Hard water treatment may be required if the water is “hard”
The term “water hardness” originally referred to the ability of water to precipitate soap and form soap scum. Soap is precipitated (or brought to the “surface”) by water containing high levels of calcium and magnesium. The “harder” the water the less soap will dissolve in the water.
In current practice, total hardness is defined as the sum of the concentration of the calcium and magnesium ions, expressed as calcium carbonate. Hardness can be expressed as calcium carbonate in either parts per million (the same as milligrams per liter) or grains per gallon. Since automatic water softeners are rated in grains of hardness removal, this is the more common measurement used by U.S. consumers. One grain of hardness equals approximately 17.1 ppm of calcium carbonate hardness.
Water hardness minerals are commonly treated with a water softener system that uses an ion-exchange resin and regenerates with salt. For residential and commercial applications these are the most effective as they remove the hardness minerals from water. Hard water treatment is common for many people on well water.
There are many devices on the market that purport to eliminate the effects of water hardness by the use of electrical fields, magnetism, catalytic metals and other materials. These are called No-Salt Water Conditioners and do not remove hardness from the water, but treat minerals to prevent scale build-up.
We have sold and tested many types over the last 25 years and the most effective one is the Scale-Stopper Salt-Free Water Conditioner, using a technology called ‘Template Assisted Crystallization' or TAC. This can be a great alternative to water softeners, particularly for eliminating scale build-up in pipes, fixtures, and appliances. The Salt-Free Scale Stoppers are a good solution for how to treat hard water.
Natural waters may range from close to zero hardness to many hundreds of parts per million. In our experience, water over 100 or 150 ppm (approximately 8 – 10 grains/gallon) is hard enough to warrant water softening. When the water hardness exceeds 250 – 300 ppm, a water softener becomes somewhat of a necessity. Otherwise, without hard water treatment the piping systems, water heaters, fixtures and appliances can become scaled up and worn out prematurely. At levels of 100 to 250 ppm (or up to 8 to about 15 grains/ gallon) water softening is an aesthetic improvement, reducing spotting of fixtures and surfaces, and making hair and skin softer.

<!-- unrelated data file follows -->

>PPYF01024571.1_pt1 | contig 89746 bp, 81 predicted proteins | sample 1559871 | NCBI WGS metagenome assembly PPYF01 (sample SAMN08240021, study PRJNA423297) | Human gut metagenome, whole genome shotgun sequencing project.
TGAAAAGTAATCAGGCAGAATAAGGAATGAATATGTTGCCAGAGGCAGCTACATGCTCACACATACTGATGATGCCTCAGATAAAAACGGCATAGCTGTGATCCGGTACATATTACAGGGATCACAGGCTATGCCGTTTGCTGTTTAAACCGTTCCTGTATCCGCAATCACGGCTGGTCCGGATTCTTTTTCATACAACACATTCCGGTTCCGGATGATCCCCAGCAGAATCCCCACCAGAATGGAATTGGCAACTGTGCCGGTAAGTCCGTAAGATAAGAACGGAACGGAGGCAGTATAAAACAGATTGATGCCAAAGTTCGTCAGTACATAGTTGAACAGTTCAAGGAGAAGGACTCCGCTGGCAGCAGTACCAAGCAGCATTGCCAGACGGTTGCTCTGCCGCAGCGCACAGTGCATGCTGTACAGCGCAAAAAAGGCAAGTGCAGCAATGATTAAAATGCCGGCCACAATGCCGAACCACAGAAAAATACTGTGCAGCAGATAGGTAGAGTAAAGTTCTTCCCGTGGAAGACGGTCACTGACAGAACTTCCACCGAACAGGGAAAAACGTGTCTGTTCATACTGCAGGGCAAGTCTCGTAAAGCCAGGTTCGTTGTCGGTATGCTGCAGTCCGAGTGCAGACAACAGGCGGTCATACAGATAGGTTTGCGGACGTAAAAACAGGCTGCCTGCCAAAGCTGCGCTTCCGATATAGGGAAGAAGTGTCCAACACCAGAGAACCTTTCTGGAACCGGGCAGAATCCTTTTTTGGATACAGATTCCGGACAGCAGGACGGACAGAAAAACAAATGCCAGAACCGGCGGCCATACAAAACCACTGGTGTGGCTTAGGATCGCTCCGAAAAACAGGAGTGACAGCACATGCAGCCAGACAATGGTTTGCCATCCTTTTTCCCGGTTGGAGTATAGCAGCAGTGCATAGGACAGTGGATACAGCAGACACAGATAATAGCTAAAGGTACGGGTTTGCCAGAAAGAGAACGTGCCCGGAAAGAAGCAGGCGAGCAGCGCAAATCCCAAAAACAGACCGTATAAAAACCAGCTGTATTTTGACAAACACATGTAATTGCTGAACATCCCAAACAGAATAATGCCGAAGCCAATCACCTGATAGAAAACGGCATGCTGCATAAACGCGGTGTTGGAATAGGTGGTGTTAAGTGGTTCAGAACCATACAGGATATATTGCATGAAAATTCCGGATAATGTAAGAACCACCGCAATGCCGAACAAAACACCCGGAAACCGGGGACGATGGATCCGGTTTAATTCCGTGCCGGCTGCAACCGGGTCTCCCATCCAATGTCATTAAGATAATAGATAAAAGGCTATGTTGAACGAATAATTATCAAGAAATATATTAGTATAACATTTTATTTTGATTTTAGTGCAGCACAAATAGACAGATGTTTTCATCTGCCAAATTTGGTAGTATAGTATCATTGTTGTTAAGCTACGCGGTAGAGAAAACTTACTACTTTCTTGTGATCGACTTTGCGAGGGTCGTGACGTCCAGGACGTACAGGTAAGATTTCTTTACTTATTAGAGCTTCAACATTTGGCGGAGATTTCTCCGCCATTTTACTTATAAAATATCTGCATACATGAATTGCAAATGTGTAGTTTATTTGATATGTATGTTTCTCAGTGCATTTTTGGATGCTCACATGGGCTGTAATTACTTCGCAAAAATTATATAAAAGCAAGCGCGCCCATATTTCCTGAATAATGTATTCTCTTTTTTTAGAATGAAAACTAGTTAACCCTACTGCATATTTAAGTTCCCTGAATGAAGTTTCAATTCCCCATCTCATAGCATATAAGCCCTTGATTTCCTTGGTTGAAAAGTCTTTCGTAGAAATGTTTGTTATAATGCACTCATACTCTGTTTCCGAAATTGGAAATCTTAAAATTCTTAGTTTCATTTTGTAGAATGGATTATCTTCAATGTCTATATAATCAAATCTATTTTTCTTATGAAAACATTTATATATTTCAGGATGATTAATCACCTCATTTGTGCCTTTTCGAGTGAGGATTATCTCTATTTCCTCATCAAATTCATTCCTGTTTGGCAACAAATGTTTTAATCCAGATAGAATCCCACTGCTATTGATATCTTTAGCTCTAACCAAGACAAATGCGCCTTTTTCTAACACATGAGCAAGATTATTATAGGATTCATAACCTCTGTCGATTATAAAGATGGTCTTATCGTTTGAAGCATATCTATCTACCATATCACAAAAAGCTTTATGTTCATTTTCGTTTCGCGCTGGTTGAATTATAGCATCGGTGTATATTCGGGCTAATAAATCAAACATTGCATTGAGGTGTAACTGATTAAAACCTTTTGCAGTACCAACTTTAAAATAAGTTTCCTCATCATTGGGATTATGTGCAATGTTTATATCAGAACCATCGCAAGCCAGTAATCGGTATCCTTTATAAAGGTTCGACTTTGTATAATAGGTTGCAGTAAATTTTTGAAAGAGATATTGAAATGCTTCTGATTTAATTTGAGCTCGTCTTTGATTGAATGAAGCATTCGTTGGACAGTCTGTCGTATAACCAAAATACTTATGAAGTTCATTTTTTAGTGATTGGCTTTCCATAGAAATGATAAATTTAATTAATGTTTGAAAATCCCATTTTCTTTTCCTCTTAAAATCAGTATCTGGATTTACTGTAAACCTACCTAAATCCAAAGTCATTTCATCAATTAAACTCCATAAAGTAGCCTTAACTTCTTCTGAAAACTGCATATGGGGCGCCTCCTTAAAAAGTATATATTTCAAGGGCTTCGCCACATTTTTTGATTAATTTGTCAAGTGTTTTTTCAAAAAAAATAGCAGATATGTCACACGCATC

Softened water saves money by reducing the amount of detergent required for laundry and bathing, and by lowering the amount of energy required in electric and gas water heaters. Soft water leaves skin and hair softer and eliminates the drying effects of hard water minerals on skin and hair. Soft or conditioned water also stops mineral scales from forming in pipes and extends the life of fixtures, appliances and water heaters.
Most facilities such as commercial launderers, hospitals and hotels use water softening to reduce costs and extend the life of equipment and laundered items. Levels of hardness above 100 to 250 ppm, depending on the water chemistry, make water softeners economically feasible. Hard Water Treatment saves piping systems and dramatically extending the life of fixtures, appliances and water heaters.
In some commercial applications, instead of using water softeners and physically removing the calcium and magnesium minerals, phosphate injectors can be used.
Polyphosphates and some ortho-phosphates sequester the hardness minerals and prevent scale formation on pipe walls and in water heaters. No water hardness is removed, but the piping and appliances are spared the effects of hard water.
Also see Salt-Free Water Conditioners, called the Scale-Stopper Salt-Free Water Conditioner.
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Find out if your water will form scale or not by using our online Langelier Saturation Index calculator.